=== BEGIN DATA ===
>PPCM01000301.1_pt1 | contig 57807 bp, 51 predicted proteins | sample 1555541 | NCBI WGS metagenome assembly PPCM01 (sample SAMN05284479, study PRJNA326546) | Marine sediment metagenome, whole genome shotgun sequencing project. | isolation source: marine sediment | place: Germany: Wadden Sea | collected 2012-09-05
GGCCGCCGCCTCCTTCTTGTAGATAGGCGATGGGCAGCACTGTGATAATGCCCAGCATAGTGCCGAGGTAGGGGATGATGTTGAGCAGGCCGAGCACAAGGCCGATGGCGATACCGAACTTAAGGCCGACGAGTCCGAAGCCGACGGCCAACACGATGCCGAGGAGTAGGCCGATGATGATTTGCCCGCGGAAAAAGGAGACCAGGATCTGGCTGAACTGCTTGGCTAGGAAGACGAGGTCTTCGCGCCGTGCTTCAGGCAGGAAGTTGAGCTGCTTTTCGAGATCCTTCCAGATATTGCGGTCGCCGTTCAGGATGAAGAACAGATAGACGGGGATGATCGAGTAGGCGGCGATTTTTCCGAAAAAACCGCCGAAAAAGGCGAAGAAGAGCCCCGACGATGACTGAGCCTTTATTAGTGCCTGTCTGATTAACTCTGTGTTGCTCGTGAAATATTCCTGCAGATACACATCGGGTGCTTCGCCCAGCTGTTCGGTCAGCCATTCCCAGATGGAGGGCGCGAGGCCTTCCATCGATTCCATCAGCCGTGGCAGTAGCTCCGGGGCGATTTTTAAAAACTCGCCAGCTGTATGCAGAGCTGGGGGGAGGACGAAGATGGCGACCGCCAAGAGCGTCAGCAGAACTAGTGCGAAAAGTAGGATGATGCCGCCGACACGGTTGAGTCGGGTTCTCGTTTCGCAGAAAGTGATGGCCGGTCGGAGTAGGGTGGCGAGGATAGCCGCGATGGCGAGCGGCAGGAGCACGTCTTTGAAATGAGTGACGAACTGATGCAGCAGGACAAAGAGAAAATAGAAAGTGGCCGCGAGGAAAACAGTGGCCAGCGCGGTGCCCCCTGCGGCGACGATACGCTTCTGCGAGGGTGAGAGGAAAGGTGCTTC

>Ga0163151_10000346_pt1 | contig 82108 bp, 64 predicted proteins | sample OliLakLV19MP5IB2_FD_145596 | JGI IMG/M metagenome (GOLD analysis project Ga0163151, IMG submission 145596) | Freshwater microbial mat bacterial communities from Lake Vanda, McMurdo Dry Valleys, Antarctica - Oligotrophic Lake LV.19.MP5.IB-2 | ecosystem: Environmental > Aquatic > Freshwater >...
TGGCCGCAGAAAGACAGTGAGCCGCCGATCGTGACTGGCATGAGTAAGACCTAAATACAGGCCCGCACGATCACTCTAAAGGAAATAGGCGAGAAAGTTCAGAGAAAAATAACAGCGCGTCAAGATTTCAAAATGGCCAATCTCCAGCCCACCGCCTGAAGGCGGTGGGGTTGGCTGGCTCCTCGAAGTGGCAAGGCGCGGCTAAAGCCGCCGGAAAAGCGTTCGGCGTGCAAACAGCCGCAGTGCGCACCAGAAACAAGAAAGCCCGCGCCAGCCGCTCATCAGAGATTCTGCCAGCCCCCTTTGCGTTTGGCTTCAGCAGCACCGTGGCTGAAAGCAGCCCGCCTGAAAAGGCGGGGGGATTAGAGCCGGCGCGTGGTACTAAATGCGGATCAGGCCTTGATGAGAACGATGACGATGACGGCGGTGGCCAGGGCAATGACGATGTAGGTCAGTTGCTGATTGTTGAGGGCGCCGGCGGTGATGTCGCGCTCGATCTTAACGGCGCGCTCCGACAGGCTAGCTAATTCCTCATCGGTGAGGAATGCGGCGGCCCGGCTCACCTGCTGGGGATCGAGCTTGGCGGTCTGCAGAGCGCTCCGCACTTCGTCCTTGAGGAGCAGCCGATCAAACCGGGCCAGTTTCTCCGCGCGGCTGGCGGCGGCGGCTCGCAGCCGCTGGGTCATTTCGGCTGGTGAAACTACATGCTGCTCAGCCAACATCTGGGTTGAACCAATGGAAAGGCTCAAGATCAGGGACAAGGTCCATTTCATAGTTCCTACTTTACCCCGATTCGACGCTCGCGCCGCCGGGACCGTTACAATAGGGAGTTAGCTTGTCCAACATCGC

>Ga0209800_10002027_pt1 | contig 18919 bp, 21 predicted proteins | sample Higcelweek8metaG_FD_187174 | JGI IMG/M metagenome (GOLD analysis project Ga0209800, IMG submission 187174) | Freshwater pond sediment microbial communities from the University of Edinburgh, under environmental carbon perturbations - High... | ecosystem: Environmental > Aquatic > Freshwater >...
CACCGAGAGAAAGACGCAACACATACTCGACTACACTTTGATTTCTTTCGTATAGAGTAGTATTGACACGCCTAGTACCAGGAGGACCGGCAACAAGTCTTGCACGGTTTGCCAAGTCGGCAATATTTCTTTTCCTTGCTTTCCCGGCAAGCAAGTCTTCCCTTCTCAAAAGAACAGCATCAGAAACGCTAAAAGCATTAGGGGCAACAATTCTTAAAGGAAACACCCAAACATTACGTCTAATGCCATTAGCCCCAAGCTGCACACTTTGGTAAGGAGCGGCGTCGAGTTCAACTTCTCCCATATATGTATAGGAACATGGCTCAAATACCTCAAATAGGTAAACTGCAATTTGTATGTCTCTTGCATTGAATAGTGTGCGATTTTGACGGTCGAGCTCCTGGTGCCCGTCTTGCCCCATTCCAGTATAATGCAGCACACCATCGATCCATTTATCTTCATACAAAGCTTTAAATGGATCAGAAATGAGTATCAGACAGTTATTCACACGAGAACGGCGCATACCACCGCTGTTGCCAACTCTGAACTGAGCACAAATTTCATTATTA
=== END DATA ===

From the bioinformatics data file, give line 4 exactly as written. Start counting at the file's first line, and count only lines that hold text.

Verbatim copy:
TGGCCGCAGAAAGACAGTGAGCCGCCGATCGTGACTGGCATGAGTAAGACCTAAATACAGGCCCGCACGATCACTCTAAAGGAAATAGGCGAGAAAGTTCAGAGAAAAATAACAGCGCGTCAAGATTTCAAAATGGCCAATCTCCAGCCCACCGCCTGAAGGCGGTGGGGTTGGCTGGCTCCTCGAAGTGGCAAGGCGCGGCTAAAGCCGCCGGAAAAGCGTTCGGCGTGCAAACAGCCGCAGTGCGCACCAGAAACAAGAAAGCCCGCGCCAGCCGCTCATCAGAGATTCTGCCAGCCCCCTTTGCGTTTGGCTTCAGCAGCACCGTGGCTGAAAGCAGCCCGCCTGAAAAGGCGGGGGGATTAGAGCCGGCGCGTGGTACTAAATGCGGATCAGGCCTTGATGAGAACGATGACGATGACGGCGGTGGCCAGGGCAATGACGATGTAGGTCAGTTGCTGATTGTTGAGGGCGCCGGCGGTGATGTCGCGCTCGATCTTAACGGCGCGCTCCGACAGGCTAGCTAATTCCTCATCGGTGAGGAATGCGGCGGCCCGGCTCACCTGCTGGGGATCGAGCTTGGCGGTCTGCAGAGCGCTCCGCACTTCGTCCTTGAGGAGCAGCCGATCAAACCGGGCCAGTTTCTCCGCGCGGCTGGCGGCGGCGGCTCGCAGCCGCTGGGTCATTTCGGCTGGTGAAACTACATGCTGCTCAGCCAACATCTGGGTTGAACCAATGGAAAGGCTCAAGATCAGGGACAAGGTCCATTTCATAGTTCCTACTTTACCCCGATTCGACGCTCGCGCCGCCGGGACCGTTACAATAGGGAGTTAGCTTGTCCAACATCGC